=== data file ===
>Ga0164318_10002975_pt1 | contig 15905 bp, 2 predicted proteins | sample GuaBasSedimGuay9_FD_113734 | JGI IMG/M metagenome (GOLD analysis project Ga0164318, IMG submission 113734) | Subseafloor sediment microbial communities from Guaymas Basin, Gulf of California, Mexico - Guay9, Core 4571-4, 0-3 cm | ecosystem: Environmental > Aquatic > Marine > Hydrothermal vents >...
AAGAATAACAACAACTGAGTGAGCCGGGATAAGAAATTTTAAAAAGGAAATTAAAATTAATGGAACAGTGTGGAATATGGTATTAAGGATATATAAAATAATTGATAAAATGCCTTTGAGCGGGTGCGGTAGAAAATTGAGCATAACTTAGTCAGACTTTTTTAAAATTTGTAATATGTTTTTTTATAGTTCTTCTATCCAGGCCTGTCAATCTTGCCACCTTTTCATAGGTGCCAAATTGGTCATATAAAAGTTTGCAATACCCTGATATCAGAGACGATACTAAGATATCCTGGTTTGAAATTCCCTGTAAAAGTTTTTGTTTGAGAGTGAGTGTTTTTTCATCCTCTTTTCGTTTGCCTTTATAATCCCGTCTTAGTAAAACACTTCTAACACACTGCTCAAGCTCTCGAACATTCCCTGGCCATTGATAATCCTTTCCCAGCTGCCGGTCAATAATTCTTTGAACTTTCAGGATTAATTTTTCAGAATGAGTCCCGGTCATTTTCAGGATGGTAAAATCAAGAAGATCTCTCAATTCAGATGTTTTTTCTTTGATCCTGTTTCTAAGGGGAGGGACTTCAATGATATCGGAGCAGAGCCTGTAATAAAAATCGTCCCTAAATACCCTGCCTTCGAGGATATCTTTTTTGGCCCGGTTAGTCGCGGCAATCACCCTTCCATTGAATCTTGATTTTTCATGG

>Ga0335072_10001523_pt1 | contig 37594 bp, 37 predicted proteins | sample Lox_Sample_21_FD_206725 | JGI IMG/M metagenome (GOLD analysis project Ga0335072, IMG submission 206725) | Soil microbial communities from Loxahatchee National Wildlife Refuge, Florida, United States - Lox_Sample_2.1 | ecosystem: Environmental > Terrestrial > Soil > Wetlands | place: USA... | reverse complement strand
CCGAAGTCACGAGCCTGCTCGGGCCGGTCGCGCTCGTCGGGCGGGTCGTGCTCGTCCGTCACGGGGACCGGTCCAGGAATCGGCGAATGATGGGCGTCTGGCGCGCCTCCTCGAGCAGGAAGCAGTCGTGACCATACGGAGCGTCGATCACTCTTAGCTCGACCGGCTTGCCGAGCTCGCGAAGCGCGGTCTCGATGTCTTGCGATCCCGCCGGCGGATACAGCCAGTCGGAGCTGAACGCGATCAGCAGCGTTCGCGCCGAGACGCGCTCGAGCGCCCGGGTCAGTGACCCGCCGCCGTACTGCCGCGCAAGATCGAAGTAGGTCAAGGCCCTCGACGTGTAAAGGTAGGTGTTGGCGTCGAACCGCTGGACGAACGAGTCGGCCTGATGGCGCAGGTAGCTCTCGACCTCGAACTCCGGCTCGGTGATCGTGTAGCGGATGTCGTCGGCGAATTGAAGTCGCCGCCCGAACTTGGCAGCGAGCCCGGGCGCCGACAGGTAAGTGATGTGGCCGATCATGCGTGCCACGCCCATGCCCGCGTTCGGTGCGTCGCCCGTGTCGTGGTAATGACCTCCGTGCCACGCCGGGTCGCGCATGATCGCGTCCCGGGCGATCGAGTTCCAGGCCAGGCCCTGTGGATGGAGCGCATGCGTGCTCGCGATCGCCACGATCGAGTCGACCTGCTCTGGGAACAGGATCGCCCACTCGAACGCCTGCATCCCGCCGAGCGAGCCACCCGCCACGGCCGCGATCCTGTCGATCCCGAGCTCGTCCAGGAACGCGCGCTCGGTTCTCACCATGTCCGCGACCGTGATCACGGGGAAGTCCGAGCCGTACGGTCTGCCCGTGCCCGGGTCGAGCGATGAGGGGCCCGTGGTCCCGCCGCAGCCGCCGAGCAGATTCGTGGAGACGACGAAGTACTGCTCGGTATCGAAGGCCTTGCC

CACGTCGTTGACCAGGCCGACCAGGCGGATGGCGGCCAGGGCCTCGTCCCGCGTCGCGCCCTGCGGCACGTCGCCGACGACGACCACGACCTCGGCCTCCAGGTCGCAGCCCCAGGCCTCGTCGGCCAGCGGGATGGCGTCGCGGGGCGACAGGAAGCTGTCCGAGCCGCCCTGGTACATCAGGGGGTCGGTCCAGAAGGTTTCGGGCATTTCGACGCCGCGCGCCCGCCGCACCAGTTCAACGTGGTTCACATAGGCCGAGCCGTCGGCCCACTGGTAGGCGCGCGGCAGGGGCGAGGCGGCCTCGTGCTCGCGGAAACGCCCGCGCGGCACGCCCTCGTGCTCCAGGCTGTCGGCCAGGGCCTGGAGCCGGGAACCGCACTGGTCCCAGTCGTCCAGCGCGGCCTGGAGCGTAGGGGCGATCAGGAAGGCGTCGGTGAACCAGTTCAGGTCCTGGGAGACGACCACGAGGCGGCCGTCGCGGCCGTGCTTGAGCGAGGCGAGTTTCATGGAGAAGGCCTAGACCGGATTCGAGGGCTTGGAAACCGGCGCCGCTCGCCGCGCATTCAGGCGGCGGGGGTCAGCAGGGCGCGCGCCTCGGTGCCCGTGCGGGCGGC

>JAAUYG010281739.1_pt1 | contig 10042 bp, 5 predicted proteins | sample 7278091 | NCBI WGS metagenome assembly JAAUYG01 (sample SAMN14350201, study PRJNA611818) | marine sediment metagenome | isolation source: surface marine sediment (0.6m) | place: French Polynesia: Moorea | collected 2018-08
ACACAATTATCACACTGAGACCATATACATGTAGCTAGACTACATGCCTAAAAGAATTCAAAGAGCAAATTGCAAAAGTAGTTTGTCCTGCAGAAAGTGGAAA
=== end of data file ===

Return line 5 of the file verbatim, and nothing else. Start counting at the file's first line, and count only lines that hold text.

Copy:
CACGTCGTTGACCAGGCCGACCAGGCGGATGGCGGCCAGGGCCTCGTCCCGCGTCGCGCCCTGCGGCACGTCGCCGACGACGACCACGACCTCGGCCTCCAGGTCGCAGCCCCAGGCCTCGTCGGCCAGCGGGATGGCGTCGCGGGGCGACAGGAAGCTGTCCGAGCCGCCCTGGTACATCAGGGGGTCGGTCCAGAAGGTTTCGGGCATTTCGACGCCGCGCGCCCGCCGCACCAGTTCAACGTGGTTCACATAGGCCGAGCCGTCGGCCCACTGGTAGGCGCGCGGCAGGGGCGAGGCGGCCTCGTGCTCGCGGAAACGCCCGCGCGGCACGCCCTCGTGCTCCAGGCTGTCGGCCAGGGCCTGGAGCCGGGAACCGCACTGGTCCCAGTCGTCCAGCGCGGCCTGGAGCGTAGGGGCGATCAGGAAGGCGTCGGTGAACCAGTTCAGGTCCTGGGAGACGACCACGAGGCGGCCGTCGCGGCCGTGCTTGAGCGAGGCGAGTTTCATGGAGAAGGCCTAGACCGGATTCGAGGGCTTGGAAACCGGCGCCGCTCGCCGCGCATTCAGGCGGCGGGGGTCAGCAGGGCGCGCGCCTCGGTGCCCGTGCGGGCGGC